PASCAGOULA, MS (WLOX) - You can learn about native plants and how nature can help you protect your property by walking through a newly restored park in Pascagoula. On Wednesday, city employees and scientists invited the public to see the recent improvements at B.B. Jennings Park. The park is being called a "living laboratory."
The final Magnolia trees were planted on Wednesday. Next, educational signs will go up along the park that is tucked away on Fair Street in Pascagoula.
"I'm excited about this project because this is our first phase to complete the entire master plan for B.B. Jennings Park," said Darcie Crew, Pascagoula Parks & Recreation Director.
City employees and volunteers spent five months bringing parts of the park back to its natural state. They removed about 60 invasive Popcorn trees and planted more than 200 native plants and trees to restore the stream bank. Visitors got a chance to see the changes up close.
"Well, I think it's beautiful. I'm really engaged by all the different kinds of plants and the flowers and the native habitat," said Colleen Kelly, who was visiting from California.
A walk through the park was a walk down memory lane for B.B. Jennings Jr. The six acre park was named for his late father, who was the Principal of Pascagoula Negro High School and Carver High School. He said the improvements honor his father's legacy.
"That's a great idea, great idea. It's like my father is still educating even though he's passed on. I'm so elated about the whole project," said Jennings.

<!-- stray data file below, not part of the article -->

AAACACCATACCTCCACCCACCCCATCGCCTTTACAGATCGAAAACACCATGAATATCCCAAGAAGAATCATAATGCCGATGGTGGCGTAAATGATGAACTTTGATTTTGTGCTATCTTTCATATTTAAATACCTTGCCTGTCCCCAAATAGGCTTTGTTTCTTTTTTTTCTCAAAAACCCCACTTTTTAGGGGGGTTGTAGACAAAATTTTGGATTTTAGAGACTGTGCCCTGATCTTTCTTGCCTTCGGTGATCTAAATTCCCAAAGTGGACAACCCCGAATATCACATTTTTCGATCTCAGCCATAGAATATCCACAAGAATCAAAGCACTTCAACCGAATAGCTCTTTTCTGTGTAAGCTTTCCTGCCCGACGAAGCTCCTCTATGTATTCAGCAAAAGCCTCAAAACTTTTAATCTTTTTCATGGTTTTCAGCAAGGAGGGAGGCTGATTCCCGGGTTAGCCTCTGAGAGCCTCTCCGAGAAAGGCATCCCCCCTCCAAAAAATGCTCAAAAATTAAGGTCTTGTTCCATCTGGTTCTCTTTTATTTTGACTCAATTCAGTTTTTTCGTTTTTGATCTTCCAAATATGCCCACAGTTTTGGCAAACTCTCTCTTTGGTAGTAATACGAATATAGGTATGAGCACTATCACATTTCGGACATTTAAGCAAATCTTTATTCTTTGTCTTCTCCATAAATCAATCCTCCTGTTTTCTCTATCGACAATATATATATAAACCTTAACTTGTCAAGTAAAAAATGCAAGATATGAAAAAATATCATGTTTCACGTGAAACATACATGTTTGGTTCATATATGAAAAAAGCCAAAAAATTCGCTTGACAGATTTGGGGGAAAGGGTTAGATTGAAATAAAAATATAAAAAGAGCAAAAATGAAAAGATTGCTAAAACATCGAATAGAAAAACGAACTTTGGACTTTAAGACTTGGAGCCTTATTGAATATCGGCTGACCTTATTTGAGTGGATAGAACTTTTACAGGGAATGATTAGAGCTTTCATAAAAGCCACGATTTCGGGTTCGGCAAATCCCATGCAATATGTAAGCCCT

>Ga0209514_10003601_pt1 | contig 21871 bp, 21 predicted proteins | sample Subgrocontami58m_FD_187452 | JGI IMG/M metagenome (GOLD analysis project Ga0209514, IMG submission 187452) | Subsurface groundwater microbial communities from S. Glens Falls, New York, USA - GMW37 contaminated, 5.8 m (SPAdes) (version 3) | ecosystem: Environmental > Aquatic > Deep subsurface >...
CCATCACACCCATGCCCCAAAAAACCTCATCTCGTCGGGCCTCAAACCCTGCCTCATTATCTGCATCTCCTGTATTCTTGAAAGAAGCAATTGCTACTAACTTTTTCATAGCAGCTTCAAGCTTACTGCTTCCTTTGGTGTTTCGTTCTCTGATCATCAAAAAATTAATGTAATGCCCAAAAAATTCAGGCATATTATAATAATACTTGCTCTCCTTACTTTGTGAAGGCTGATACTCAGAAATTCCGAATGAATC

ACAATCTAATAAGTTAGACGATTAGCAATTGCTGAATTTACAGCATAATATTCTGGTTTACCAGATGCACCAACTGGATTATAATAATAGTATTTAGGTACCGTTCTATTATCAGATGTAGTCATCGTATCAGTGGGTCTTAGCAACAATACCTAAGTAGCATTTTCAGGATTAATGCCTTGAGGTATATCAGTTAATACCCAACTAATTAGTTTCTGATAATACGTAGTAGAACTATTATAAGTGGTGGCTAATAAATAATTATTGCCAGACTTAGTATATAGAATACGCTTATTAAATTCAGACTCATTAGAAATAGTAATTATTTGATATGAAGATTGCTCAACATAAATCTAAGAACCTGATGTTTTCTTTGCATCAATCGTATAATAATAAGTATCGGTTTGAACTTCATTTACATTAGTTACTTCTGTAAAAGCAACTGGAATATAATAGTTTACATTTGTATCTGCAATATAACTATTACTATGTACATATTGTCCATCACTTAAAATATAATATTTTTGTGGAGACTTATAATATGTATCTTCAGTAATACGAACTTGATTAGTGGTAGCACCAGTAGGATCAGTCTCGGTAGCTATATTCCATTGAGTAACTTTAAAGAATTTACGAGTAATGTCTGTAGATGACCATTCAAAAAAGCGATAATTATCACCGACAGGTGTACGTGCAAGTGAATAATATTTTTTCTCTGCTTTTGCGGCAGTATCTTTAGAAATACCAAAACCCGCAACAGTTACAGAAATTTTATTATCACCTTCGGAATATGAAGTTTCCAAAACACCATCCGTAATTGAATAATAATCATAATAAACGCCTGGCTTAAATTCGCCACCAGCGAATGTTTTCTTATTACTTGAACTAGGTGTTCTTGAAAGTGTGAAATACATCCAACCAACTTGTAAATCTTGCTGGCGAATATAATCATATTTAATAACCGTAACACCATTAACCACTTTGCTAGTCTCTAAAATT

The first phase also included a rain garden that absorbs excess storm water from the parking lot and filters the toxins and sediments before the water ends up in the Pascagoula River. It serves as a living lab to inspire visitors to create a rain garden right in their own backyard or business.
"Developers or homeowners can come and view what we've done here that can be done relatively inexpensive to treat storm water that's running off of your property," said Crew. "The schools will be invited to come and enjoy the area, but also to learn about things that they can do to protect their natural areas. Things as simple as litter control and taking care, being a good steward of our environment."
The Pascagoula River Audubon Center and Allen Engineering also worked on the project. The first phase was funded by a $20,000 matching grant from the National Fish and Wildlife Foundation.
The city is seeking grants for phase two which involves replacing the boardwalk and walking trail, and the centerpiece will be a Nature Education Center.